Today, June 19, 2013, after a public meeting of the NHLBAC, we report the NHLBI's plans in the domain of clinical practice guidelines. In recognition of the rapidly changing landscape and the need for periodic re-evaluation and updating of the Institute’s health education portfolio, the NHLBI leadership appointed two special working groups of the NHLBAC to provide guidance on options to optimize the Institute’s unique contribution to the process of guideline development. The NHLBAC working groups, which included members of the NHLBI Advisory Council and Board of External Experts, engaged in extensive processes that included consultation with a number of internal and external stakeholders. The second working group initiated the evaluation with 5 pending cardiovascular disease–related documents focused on cholesterol, blood pressure, risk assessment, lifestyle interventions, and obesity.

The NHLBI is cognizant of the clear distinction between the processes underlying the performance of systematic reviews and the creation of practice guidelines. Both NHLBAC working groups facilitated our evaluation of the existing landscape and evolving best practices to define the best approach for the NHLBI to fulfill its leadership role in health education for the public. Accordingly, we plan to refocus our health education agenda on our core mission of knowledge generation and synthesis by supporting and producing rigorous systematic reviews that can then be used by other collaborating organizations to generate guideline products that serve the public interest. The NHLBI has decided that the 5 pending cardiovascular guideline products will be published as evidentiary reviews, and that the Institute will subsequently collaborate with other organizations to prepare and issue the related clinical practice guidelines.

We enthusiastically embrace this public service leadership role in promoting health education by taking responsibility for generating the systematic review dataset and evidence syntheses that other organizations will use to develop cardiovascular guidelines. Although the detailed elements of the new NHLBI model remain to be further refined, the overall framework is well aligned with the IOM approach, and our implementation plan will be governed by 6 operating principles:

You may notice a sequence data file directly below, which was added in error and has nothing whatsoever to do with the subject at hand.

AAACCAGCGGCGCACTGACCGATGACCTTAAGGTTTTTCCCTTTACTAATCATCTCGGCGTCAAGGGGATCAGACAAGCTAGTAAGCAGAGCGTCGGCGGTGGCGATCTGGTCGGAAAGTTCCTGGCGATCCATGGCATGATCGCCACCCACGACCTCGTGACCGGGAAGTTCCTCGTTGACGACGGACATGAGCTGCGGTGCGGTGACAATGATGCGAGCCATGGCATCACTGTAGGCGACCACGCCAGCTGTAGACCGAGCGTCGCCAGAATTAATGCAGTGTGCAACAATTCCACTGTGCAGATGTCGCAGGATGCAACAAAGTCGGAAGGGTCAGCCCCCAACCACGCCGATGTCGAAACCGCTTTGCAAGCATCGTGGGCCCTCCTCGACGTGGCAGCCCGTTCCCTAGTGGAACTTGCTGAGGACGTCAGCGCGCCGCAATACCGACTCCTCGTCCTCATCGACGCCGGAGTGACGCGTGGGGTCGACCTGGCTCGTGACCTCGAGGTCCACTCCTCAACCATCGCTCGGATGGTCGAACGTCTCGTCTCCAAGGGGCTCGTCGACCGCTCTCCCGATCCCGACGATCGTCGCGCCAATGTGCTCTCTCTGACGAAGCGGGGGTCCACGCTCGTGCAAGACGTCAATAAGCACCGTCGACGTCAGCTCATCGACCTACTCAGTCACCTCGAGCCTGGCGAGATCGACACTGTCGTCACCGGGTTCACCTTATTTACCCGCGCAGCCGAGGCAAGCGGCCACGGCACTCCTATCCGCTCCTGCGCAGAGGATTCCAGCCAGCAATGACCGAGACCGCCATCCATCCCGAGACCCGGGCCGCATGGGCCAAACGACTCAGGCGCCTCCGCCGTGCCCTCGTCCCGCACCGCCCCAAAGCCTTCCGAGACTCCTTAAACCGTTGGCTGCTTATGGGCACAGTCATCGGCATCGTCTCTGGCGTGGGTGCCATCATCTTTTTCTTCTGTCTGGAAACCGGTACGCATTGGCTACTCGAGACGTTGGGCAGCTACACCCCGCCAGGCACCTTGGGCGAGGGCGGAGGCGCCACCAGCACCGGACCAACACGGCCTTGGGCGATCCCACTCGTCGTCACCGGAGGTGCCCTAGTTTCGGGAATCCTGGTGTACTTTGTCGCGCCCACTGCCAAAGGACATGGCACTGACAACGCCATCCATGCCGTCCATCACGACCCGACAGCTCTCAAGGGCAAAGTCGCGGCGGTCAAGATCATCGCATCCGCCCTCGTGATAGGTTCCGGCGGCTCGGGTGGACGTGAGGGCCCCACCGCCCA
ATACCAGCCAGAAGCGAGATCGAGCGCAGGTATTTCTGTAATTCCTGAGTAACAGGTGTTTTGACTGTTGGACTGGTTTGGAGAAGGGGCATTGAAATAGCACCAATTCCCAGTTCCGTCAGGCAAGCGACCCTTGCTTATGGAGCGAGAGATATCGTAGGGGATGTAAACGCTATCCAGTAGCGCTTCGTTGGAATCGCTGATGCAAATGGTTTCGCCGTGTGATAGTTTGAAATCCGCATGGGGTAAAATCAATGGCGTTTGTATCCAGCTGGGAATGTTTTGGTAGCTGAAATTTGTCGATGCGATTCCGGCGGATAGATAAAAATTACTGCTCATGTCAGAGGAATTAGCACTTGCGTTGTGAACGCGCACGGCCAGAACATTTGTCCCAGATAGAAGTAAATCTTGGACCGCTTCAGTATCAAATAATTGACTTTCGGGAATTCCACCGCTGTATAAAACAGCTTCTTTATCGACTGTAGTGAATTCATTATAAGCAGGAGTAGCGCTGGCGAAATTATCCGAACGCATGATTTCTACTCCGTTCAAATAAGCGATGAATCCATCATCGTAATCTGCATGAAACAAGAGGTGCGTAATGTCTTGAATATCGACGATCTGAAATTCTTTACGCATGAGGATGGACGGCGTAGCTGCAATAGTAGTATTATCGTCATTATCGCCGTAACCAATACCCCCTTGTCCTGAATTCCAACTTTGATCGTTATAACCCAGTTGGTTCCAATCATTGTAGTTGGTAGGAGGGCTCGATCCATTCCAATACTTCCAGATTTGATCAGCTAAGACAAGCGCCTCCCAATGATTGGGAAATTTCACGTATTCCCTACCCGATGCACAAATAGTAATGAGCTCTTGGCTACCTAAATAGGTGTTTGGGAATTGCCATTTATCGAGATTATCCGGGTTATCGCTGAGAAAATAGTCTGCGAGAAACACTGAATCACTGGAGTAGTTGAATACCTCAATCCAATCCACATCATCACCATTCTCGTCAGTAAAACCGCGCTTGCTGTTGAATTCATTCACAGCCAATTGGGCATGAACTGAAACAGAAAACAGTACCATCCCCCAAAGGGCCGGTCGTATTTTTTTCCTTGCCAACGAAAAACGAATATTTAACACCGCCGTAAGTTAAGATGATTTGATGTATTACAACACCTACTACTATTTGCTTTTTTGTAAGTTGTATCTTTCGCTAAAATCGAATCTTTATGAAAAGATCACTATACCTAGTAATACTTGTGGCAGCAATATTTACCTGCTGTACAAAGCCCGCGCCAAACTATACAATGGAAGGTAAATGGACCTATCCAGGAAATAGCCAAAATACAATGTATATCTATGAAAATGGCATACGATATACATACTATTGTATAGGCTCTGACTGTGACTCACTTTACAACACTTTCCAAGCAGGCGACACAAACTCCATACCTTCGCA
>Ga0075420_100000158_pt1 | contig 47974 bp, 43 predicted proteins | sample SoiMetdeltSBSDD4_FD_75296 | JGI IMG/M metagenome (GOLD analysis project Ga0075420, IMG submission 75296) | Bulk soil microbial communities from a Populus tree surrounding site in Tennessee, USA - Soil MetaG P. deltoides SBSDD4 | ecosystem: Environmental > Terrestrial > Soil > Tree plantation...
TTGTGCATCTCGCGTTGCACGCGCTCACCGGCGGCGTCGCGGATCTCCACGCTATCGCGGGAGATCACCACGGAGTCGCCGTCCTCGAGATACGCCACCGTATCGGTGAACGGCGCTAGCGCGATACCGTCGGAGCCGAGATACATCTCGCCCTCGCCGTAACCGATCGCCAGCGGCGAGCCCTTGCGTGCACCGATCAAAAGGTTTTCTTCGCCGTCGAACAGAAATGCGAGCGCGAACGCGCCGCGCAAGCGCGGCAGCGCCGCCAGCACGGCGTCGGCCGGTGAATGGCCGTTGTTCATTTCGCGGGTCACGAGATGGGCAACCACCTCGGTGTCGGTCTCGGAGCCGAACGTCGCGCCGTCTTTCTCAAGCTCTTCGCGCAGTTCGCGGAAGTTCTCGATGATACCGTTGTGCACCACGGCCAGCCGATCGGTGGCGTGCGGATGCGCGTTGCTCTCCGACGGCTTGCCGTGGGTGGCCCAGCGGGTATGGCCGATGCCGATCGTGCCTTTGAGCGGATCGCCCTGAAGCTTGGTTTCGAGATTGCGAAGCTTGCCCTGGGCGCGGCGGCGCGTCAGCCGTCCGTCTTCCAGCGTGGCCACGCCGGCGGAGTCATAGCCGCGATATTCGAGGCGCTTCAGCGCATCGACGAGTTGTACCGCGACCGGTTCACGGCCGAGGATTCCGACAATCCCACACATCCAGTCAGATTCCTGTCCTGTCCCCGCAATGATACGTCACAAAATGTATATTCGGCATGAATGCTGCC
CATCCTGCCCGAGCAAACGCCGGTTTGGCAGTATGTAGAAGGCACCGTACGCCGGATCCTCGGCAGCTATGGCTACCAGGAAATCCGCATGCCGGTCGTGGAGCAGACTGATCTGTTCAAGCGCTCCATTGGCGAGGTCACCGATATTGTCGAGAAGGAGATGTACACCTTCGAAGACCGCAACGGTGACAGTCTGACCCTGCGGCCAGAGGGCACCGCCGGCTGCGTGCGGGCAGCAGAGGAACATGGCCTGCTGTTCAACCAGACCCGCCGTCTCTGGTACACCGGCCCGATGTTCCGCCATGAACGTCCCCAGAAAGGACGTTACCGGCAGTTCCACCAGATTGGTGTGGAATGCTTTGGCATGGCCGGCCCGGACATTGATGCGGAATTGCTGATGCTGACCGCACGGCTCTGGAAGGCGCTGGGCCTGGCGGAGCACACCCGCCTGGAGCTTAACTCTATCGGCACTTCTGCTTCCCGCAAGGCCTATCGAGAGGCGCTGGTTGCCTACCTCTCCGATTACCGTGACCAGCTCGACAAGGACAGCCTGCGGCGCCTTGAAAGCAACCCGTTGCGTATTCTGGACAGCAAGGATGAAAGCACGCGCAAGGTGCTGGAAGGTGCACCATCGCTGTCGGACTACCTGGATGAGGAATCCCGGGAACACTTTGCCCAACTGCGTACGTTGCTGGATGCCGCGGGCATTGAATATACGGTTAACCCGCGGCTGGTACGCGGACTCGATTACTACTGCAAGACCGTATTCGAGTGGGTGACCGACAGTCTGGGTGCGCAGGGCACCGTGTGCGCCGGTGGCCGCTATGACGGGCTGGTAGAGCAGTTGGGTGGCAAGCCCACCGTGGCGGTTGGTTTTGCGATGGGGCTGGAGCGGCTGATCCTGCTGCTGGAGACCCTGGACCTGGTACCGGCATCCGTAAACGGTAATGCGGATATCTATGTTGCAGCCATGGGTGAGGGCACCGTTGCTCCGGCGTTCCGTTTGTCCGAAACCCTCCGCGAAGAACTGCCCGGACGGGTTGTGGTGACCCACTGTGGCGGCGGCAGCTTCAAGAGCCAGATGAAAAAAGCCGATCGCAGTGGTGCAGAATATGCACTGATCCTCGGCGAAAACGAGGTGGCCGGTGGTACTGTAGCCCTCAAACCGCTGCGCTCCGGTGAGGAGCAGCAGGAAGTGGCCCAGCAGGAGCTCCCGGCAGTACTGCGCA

1. Before taking on new evidence syntheses, the NHLBI will consult closely with external stakeholders to identify high-priority needs with compelling relevance to the NHLBI mission and the health of the nation.

  2. Once those needs are identified, the NHLBI will work with external stakeholders to determine which critical questions are most crucial for their ability to generate guidelines that are reliable, robust, credible, relatively easy to implement, and likely to promote significant improvements in public health.

  3. In supporting and generating evidence syntheses, the NHLBI will pay careful attention to the evolving standards on systematic reviews promulgated by the IOM and other credible sources.14

  4. In enabling partner organizations to generate their own guideline products, the NHLBI will continue to abide by the highest standards for developing trustworthy clinical practice guidelines and will continue to adapt as best practices and the landscape of stakeholders evolve.15

  5. The NHLBI will implement a process for internal evaluation and continuous improvement in line with our commitment to results-based accountability and stewardship of public resources.17

  6. The syntheses will identify evidence gaps, which can guide research investments in areas of importance to public health.

History has taught us that there are very few immutable practices in science or medicine; and the time has come for a change in the NHLBI practice of generating clinical guidelines. As we adapt to changing times and refine the focus of our health education efforts, we remain steadfastly committed to fulfilling our mission by facilitating the generation of rigorous systematic evidentiary reviews in support of the highest quality clinical practice guidelines worthy of the public trust. This new collaborative partnership model of guideline development will enable the NHLBI to “recruit knowledge and science in the service of national strength” as envisioned by President Roosevelt 73 years ago.1